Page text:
Apple HomePod Mini review: Epic sound and smarts from tiny Alexa rival
LISTEN up! There’s a new Apple smart speaker on the market vying for a spot on your letter to Santa.
I’ve spent a few weeks using the HomePod Mini, and it’s a proper Christmas cracker.
The HomePod Mini is a Siri speaker that costs £99/$99[/caption]
What is the HomePod Mini?
Apple’s full-size HomePod launched back in 2018, when smart speakers were taking off in a big way.
The Siri-powered beast cost £279/$299, which made it one of the most expensive options on the market.
Now better late than never, the HomePod Mini arrives at a far cheaper £99/$99.
It performs the same Siri and smart home tricks, but it’s far smaller and has less powerful sound – as you’d expect, given the £180/$200 price difference.
It’s tiny at just over 3 inches[/caption]
Apple HomePod Mini – design
Apple’s HomePod Mini is definitely good-looking.
It’s a small pod that stands at just over three inches tall.
The soft fabric mesh that covers the pod comes in black and grey colour options, both of which look good.
I love how it looks: it’s like a neat little ornament for your desk or kitchen counter.
There’s a touch-sensitive surface on the top that lets you tap to control playback.
Of course, it’s a smart speaker – so you’ll spend more of your time using your voice for control.
There’s a touch-sensitive surface on top that lights up during interactions[/caption]
Apple HomePod Mini – sound
In terms of audio, it lacks the heft of the proper HomePod.
But for its size, it’s an absolute powerhouse – possibly best-in-class.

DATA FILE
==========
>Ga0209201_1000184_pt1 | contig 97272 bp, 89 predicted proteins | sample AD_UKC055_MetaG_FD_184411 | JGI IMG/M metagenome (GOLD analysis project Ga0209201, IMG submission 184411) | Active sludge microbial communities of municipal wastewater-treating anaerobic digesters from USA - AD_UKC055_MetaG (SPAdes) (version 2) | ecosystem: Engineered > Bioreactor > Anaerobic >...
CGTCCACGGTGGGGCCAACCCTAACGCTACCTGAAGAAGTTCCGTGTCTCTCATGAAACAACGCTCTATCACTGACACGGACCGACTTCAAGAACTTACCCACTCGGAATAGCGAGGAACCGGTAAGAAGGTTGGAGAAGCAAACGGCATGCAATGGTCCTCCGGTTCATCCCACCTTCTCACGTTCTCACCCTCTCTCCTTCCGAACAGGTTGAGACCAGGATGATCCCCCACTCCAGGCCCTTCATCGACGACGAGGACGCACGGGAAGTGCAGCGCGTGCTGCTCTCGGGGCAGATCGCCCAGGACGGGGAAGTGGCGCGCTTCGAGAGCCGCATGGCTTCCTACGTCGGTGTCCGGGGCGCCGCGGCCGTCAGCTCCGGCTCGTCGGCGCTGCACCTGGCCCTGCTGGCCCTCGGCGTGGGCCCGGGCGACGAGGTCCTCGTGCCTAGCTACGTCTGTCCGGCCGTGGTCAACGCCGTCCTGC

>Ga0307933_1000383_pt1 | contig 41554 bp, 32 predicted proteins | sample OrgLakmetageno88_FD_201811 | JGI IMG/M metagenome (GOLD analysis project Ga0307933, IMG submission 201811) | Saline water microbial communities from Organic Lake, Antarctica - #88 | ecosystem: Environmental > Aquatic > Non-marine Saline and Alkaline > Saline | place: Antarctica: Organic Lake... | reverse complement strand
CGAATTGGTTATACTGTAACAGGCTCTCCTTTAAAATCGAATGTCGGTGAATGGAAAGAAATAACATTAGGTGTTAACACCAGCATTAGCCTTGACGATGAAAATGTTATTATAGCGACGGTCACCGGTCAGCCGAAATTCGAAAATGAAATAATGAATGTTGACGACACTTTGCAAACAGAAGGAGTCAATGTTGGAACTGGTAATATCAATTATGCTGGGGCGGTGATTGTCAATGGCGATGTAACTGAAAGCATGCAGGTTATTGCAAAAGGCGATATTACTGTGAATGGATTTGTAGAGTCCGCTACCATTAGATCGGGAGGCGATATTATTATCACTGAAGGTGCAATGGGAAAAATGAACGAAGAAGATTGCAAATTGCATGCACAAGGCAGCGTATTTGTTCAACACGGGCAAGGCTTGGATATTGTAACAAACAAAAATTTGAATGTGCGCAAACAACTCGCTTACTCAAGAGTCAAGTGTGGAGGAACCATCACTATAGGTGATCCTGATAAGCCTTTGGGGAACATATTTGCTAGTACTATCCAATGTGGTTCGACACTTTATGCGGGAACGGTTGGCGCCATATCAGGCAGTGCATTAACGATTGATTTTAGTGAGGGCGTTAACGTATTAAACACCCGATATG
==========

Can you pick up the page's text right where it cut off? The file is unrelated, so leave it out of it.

I’m continually impressed by the relatively deep bass, and overall richness of the sound.
There’s great clarity even at high volumes, with no discernible distortion.
And boy does it go loud: you can quite easily use this as a main speaker in your room – unless you’re living somewhere very grand indeed.
This is no surprise: there’s a full-range dynamic driver and passive radiators, as well as an acoustic wave-guide.
The latter makes sure you get proper 360-degree sound wherever you put the speaker.
Inside you’ve got Apple’s S5 chip, which adds its own computational trickery.
It lets the HomePod Mini analyse the sound profile of your song 180 times every second, to adjust the audio experience for best listening.
I’ve listened to metal, rap, dance, classical and good old-fashioned talk-radio and it all sounds peachy.
The speaker has an attractive fabric mesh on the outside[/caption]
Apple HomePod Mini – fun features
So it sounds good, but is it smart?
It’s got the same Siri that you’ll find in the iPhone, iPad, Mac – and HomePod proper, of course.
That means you can ask about the weather, get directions sent to your iPhone, or request a song, album or even a rubbish dad joke.
She picks up voices really well: I find her more consistent and speedy than Alexa, and I get far fewer false-positives.
Much of the joy of Siri generally is being able to control other gadgets with your voice.
Smart lightbulbs are cheaply available these days (I use an excellent Nanoleaf bulb in my study) – and turning them on or off with a simple phrase never gets old.